More Than 70 Homeless Children Moving Into San Diego's Third Bridge Shelter
Dozens of homeless families started settling into a large industrial tent located behind Father Joe’s Villages in San Diego’s East Village on Thursday. It was the third tent the city has opened over the past several weeks.
Inside the big gray dome on Thursday morning, beds were made, linens folded and bathrooms, showers and laundry services were set up to welcome the 150 new residents, including more than 70 children.
"It’s going to be a place where families can be. Where kids can play with other children; do their homework," San Diego Mayor Kevin Faulconer said. "While parents do the very important work of finding a permanent home."
The shelter is operated by Father Joe’s Villages, San Diego’s largest homeless service provider. Residents will be given three meals a day and an array of comprehensive services, specifically geared toward families and their children.
"These supportive services include therapeutic child care, integrated health care, psychiatry, addiction treatment, employment training, chaplaincy and the wellness program," said Deacon Jim Vargas, president of Father Joe's Villages.
There are also several child-centered services specific to the shelter, including access to daycare, behavioral interventions, speech and language therapy, a teen club and literacy services.
Altogether the three "bridge shelters" provide beds for 700 people. City officials were pressured to act by an outbreak of hepatitis A that killed 20 people and sickened hundreds — about two-thirds of whom were either homeless, users of illegal drugs or both. The rate of new infections has slowed in recent weeks.
Priority to the tents is given to those already signed up in a county-wide database called a Coordinated Entry System, which streamlines the process for transitioning people into permanent housing.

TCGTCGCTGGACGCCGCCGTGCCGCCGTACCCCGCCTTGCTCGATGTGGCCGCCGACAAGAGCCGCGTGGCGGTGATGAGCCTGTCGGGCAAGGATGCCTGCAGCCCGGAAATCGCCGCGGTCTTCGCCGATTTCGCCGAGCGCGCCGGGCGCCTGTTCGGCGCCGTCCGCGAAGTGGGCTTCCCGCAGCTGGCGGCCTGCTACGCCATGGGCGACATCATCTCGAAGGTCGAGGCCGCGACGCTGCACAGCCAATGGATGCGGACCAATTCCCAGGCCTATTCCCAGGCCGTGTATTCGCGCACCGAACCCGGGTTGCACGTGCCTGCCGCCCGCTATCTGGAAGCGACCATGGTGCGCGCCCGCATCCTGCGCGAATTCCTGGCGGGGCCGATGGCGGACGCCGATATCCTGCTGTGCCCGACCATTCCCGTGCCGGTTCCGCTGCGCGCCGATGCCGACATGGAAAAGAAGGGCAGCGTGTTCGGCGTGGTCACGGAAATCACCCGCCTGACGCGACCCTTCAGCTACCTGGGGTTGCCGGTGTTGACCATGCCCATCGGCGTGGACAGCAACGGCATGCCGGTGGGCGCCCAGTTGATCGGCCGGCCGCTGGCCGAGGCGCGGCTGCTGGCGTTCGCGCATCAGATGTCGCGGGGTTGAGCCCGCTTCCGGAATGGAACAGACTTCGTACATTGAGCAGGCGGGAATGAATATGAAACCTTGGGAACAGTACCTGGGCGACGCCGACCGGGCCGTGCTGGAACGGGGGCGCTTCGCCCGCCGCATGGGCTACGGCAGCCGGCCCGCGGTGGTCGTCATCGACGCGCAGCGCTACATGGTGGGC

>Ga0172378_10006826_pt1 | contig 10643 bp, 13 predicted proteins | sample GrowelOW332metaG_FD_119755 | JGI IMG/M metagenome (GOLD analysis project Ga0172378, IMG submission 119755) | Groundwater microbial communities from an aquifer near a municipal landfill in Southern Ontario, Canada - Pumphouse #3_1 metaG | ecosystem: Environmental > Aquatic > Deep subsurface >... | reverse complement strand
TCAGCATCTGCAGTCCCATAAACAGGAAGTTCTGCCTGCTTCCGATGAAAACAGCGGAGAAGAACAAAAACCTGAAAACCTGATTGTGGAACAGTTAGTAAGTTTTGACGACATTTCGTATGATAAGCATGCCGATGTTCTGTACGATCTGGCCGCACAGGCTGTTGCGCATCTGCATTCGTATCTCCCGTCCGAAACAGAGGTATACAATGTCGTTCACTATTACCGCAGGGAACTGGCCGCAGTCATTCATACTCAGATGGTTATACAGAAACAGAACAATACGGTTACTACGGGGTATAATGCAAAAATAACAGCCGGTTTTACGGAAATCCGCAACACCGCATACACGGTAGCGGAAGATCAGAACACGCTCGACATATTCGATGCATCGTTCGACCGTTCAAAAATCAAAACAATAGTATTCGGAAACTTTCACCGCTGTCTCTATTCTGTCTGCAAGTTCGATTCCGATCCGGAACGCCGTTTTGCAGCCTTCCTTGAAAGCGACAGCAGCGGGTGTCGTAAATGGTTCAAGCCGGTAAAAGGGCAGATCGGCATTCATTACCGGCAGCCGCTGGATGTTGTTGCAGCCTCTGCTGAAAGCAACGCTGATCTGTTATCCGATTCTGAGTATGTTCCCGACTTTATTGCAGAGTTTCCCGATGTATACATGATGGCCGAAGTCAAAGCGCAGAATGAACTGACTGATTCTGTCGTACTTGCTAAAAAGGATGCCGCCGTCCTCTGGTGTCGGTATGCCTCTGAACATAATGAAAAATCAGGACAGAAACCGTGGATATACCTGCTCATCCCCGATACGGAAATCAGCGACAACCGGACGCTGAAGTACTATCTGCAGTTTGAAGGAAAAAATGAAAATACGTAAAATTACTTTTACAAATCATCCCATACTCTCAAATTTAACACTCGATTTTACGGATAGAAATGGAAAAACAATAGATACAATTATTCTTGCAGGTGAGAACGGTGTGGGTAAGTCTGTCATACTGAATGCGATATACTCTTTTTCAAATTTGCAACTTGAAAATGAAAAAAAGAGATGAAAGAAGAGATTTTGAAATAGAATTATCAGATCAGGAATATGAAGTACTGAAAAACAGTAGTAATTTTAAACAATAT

San Diego City Councilman Chris Ward, whose district spans the downtown region, said the data system is helping to address homelessness. He said he’s starting to see improvements, but there’s still work to do.
"We need to do more in street outreach. We need to work with the Regional Task Force and make sure that our data is being optimized so we know real-time where resources are available," Ward said.
Ward said the temporary shelter will provide a huge relief for families who have been sleeping on the streets.
"Getting triaged, getting assessed, getting a decent night’s sleep, and getting on to better places through Housing First models," Ward said. "It’s a slow work in progress but I think we’ve built up the systems right now to actually meaningfully address our homelessness situation."
Each resident will be assigned a case manager and housing navigator who will develop a plan to get them permanently housed.
The first tent shelter, for single adults, opened Dec. 1 at 16th Street and Newton Avenue in Barrio Logan and is run by the nonprofit Alpha Project.
The other is located in the Midway District and is designed to serve veterans. It is run by Veterans Village of San Diego.
The East Village shelter will be open through November. Father Joe's Villages in early 2019 plans to build permanent supportive housing on the site.
As city leaders celebrated the opening the tent, Monique Perkins, 45, was around the corner standing against a wall beside her suitcase. She said she’s on a waiting list to get into the tent, but was told she’ll have to wait a few days while families move in first.
"It's terrifying that this might be my first night that I would have to sleep on the streets with nowhere to go," Perkins said. "It’s terrifying."
Perkins is one of more than 1,000 homeless people sleeping on the streets of downtown, according to a December count taken by the Downtown San Diego Partnership.